The Circuit: Digital Skills


Digital skills (and a cautionary tale of giving a two-year old access to your Amazon account)

Last week I shared a video with our staff of my two-year-old son asking Alexa to play his favourite song (Paw Patrol, Pup Pup Boogie for anyone interested). It was meant as an illustration of the role technology, and in particular AI, is playing in the lives of students even before they come through our doors. What I didn’t tell them was that he had also used voice commands to upgrade my subscription to Amazon’s premium family plan for £17.99 a month, or £215 a year. Now, I do like Pup Pup Boogie, but not that much. You can of course put in parental controls to stop this and, yes, I should have known better. But it made me think about when we should start educating children about digital literacy. With that in mind I wanted to share the approach we take in Junior School, right from when they join us in Nursery.

What is Digital Literacy?

Digital literacy is the ability to find, evaluate, create, and communicate information using digital technologies. It goes beyond knowing how to use a computer or tablet, but also how to use them effectively, ethically, and creatively. Digital literacy is essential for learners in today’s digital world, as it can help them improve their learning outcomes, discern misinformation, access diverse resources, and prepare for future careers. In the World Economic Forum’s annual report, it identifies multiple aspects of digital learning that are key requirements in future careers:

So how do we teach it?

We combine weekly specialist computing lessons which focus on how the technology works, with opportunities for teaching digital literacy skills planned across the curriculum.

Digital literacy itself can be divided into three core areas: using technology, innovation & creating content, and being safe and responsible online.

Using technology means handling different devices and apps, and finding and organising information online. This can help learners learn more, research better, and understand deeper.

Innovation & Creating content is making and sharing original ideas, using digital media such as text, images, audio, or video. This can help learners develop skills, creativity, and expression. It can also be collaborative, as learners can share and get feedback.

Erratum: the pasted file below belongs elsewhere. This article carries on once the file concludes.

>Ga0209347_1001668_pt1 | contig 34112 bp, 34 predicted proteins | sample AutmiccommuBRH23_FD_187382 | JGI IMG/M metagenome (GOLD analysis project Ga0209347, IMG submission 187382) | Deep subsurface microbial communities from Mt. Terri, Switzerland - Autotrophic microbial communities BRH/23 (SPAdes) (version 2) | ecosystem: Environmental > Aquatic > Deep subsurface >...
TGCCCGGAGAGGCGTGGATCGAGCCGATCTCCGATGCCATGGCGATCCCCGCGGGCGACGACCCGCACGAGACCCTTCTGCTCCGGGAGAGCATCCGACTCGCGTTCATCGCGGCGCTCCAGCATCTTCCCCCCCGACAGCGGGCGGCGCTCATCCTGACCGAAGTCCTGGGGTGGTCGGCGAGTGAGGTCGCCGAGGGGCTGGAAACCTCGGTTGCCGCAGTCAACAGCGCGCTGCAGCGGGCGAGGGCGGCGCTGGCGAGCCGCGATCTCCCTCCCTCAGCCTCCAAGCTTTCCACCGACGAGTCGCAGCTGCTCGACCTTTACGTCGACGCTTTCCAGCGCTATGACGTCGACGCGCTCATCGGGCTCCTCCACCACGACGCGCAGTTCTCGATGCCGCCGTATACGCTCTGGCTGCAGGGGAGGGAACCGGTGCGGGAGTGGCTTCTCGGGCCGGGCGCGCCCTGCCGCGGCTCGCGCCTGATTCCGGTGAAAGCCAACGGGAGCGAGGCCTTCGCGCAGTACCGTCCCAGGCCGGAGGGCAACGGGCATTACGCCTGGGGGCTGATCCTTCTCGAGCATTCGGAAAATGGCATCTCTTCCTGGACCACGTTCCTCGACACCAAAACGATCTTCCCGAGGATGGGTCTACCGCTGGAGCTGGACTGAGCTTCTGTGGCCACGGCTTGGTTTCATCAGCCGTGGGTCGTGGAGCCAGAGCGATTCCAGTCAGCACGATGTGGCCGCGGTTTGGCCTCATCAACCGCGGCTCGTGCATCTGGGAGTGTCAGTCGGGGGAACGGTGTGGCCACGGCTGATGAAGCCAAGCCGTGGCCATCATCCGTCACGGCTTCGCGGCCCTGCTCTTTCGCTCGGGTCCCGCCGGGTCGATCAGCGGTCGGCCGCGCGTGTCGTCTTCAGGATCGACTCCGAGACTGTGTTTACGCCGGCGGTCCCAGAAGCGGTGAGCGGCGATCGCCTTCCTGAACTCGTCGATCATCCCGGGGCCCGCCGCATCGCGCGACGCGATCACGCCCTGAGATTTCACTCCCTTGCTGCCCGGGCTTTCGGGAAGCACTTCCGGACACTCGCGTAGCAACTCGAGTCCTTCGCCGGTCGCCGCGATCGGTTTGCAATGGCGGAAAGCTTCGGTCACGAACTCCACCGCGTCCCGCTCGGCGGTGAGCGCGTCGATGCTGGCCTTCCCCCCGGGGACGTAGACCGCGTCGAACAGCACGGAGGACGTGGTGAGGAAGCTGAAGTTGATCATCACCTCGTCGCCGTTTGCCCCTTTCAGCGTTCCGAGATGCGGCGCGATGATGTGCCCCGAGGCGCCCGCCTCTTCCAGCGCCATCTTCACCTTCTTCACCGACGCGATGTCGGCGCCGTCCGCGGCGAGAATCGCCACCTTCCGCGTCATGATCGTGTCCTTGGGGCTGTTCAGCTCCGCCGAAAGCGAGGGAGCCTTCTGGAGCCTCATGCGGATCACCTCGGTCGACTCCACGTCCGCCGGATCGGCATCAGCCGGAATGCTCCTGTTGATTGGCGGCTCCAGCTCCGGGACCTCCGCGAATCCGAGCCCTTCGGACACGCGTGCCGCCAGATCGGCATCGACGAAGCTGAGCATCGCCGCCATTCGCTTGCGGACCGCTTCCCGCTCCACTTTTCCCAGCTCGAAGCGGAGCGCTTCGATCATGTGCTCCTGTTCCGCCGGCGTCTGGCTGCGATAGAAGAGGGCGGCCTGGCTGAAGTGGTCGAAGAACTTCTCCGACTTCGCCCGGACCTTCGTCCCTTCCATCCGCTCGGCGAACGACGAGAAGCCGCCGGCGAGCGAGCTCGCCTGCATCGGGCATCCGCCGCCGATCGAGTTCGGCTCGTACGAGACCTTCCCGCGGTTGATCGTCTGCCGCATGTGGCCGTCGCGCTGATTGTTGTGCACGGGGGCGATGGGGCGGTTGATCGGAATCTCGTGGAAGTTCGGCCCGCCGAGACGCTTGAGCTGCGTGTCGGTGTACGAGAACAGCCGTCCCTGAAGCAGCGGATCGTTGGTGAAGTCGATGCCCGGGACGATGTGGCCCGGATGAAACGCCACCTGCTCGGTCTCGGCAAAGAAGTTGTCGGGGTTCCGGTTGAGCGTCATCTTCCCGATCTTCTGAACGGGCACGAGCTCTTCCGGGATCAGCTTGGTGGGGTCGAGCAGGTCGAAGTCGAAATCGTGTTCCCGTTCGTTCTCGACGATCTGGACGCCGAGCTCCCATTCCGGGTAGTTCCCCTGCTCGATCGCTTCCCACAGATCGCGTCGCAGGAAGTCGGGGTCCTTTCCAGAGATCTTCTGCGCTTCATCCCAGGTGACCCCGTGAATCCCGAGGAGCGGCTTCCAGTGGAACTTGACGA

Being safe and responsible online means knowing the risks and opportunities of the digital world, such as cyberbullying, privacy, security, and digital citizenship. It also means acting ethically, respectfully, and critically online, such as avoiding plagiarism, respecting intellectual property, and verifying information. This can help learners protect themselves, respect others, and contribute positively.

One of the ways to develop digital literacy in the junior school classroom is to use iPads for content creation. iPads are a source of innovation and creativity for learners, as they can use them to explore, experiment, and express themselves in new and exciting ways. Students can use iPads to make music, art, videos, or other digital products, using apps like GarageBand, iMovie, or Clips. Students can also use iPads to learn coding, programming, or robotics, using apps like Swift Playgrounds, ScratchJr, or Sphero Edu. They can also use iPads to collaborate with their peers, teachers, and parents, and showcase their work to a wider audience.

Digital Literacy at home

Digital literacy is a key life skill for learners in the 21st century, as it can help them thrive in a rapidly changing and interconnected world. By developing digital literacy skills, learners can enhance their learning, creativity, critical thinking, communication, and collaboration. They can also foster their curiosity, confidence, and independence, and increase their motivation, engagement, and enjoyment.

Parents can play an important role in supporting their children’s digital literacy development at home. Here are some tips and resources for parents to do so:

  • Encourage your children to use digital tools for learning and fun, such as educational apps, games, and websites. You can also join them in their digital activities and learn together.
  • Discuss online issues and experiences with your children, such as what they see, hear, and do online, and how they feel about it. You can also help them develop critical thinking and media literacy skills, such as how to evaluate and verify information, and how to recognise and avoid misinformation.
  • Set boundaries and rules for online use, such as when, where, and how long your children can use digital devices, and what kind of content they can access and share. You can also monitor and guide their online behaviour, and teach them how to be safe and responsible online, such as how to protect their personal information, how to deal with cyberbullying, and how to respect others’ rights and feelings.

You can find more information and resources about digital literacy on these websites:

And if you would like to know how to add parental controls to Amazon Alexa, click here.

Mr Stevens, Head of Computing & Digital Learning, Junior School

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